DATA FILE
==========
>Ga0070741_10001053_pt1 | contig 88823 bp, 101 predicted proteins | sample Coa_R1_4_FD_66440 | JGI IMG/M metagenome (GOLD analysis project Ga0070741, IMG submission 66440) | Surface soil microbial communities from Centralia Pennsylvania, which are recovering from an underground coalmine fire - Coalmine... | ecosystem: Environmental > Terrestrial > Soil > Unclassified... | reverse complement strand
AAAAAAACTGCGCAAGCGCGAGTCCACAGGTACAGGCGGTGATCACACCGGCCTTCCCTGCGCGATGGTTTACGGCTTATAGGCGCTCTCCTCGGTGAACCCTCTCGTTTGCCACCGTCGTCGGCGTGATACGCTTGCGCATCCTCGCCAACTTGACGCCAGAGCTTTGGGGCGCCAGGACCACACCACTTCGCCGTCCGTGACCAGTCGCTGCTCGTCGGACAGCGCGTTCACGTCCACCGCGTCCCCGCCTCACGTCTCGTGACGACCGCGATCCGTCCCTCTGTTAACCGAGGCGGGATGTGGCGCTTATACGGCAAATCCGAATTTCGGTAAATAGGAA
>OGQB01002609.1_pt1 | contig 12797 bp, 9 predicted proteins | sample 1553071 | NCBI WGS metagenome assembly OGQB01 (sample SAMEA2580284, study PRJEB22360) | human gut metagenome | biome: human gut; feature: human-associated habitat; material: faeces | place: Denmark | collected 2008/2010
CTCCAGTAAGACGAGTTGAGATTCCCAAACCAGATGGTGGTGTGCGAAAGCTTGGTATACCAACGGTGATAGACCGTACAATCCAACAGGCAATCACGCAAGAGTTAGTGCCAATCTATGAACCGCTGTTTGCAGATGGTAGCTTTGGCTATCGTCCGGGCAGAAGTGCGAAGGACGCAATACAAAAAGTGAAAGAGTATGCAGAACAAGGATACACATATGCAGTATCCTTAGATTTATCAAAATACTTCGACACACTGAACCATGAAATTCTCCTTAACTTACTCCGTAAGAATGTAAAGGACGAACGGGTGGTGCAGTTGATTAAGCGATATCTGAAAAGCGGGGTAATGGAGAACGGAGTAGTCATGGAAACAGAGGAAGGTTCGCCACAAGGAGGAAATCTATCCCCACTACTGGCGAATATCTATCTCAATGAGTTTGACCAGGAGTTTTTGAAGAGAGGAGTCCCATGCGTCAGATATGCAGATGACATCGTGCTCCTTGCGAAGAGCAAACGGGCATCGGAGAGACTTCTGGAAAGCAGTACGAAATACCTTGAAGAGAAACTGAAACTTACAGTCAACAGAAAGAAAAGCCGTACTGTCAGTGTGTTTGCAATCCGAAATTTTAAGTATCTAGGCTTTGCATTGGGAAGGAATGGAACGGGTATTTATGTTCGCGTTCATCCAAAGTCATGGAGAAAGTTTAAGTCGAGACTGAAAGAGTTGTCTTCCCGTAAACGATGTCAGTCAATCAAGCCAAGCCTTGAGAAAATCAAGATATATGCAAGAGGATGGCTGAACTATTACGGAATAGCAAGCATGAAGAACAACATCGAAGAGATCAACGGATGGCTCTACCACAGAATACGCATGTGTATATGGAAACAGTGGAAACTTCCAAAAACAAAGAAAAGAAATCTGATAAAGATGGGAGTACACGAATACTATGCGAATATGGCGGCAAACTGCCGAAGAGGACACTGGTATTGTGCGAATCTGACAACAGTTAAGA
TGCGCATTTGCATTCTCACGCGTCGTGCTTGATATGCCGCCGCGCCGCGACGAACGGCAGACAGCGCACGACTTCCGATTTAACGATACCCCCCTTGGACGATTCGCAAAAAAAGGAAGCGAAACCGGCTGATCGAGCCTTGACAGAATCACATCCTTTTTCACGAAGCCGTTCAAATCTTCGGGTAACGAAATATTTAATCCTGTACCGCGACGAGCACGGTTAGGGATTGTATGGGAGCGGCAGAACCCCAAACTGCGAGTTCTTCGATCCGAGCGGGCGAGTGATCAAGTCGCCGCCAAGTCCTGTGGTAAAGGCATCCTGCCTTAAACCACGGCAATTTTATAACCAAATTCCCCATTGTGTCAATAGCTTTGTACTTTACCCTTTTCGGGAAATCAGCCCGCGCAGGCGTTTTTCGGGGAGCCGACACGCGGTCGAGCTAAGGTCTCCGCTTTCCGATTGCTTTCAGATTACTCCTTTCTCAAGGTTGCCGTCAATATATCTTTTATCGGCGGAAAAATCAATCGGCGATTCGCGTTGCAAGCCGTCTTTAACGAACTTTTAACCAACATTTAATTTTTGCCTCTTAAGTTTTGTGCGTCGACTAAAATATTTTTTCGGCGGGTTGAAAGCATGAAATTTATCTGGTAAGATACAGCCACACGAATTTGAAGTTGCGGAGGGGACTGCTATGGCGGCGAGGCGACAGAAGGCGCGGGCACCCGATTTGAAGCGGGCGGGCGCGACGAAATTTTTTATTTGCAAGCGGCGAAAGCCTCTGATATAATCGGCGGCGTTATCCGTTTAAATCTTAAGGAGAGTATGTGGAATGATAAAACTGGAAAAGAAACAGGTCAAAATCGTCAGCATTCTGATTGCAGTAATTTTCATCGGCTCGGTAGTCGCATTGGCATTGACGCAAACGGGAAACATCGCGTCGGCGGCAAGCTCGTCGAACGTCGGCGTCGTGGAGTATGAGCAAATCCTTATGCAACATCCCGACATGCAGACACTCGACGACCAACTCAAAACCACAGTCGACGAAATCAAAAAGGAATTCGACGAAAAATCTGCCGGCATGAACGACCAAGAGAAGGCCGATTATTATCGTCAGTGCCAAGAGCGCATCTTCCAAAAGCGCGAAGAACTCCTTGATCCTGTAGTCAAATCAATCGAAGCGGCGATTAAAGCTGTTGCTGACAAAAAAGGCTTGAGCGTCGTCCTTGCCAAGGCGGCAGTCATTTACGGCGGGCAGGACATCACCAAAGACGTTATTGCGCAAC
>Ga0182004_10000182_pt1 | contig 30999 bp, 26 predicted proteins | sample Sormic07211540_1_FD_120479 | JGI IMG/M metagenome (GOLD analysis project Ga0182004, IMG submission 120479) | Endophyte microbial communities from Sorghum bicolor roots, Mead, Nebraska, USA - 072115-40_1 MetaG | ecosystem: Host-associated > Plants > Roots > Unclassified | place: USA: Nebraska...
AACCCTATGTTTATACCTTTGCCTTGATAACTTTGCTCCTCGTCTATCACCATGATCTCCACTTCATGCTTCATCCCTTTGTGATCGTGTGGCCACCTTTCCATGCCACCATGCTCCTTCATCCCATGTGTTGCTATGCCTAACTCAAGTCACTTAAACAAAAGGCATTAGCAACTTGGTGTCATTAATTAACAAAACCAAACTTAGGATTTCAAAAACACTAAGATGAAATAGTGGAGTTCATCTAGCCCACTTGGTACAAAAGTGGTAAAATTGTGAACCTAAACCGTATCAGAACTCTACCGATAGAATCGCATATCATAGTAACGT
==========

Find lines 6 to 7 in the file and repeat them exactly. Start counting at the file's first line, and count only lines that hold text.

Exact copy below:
>Ga0182004_10000182_pt1 | contig 30999 bp, 26 predicted proteins | sample Sormic07211540_1_FD_120479 | JGI IMG/M metagenome (GOLD analysis project Ga0182004, IMG submission 120479) | Endophyte microbial communities from Sorghum bicolor roots, Mead, Nebraska, USA - 072115-40_1 MetaG | ecosystem: Host-associated > Plants > Roots > Unclassified | place: USA: Nebraska...
AACCCTATGTTTATACCTTTGCCTTGATAACTTTGCTCCTCGTCTATCACCATGATCTCCACTTCATGCTTCATCCCTTTGTGATCGTGTGGCCACCTTTCCATGCCACCATGCTCCTTCATCCCATGTGTTGCTATGCCTAACTCAAGTCACTTAAACAAAAGGCATTAGCAACTTGGTGTCATTAATTAACAAAACCAAACTTAGGATTTCAAAAACACTAAGATGAAATAGTGGAGTTCATCTAGCCCACTTGGTACAAAAGTGGTAAAATTGTGAACCTAAACCGTATCAGAACTCTACCGATAGAATCGCATATCATAGTAACGT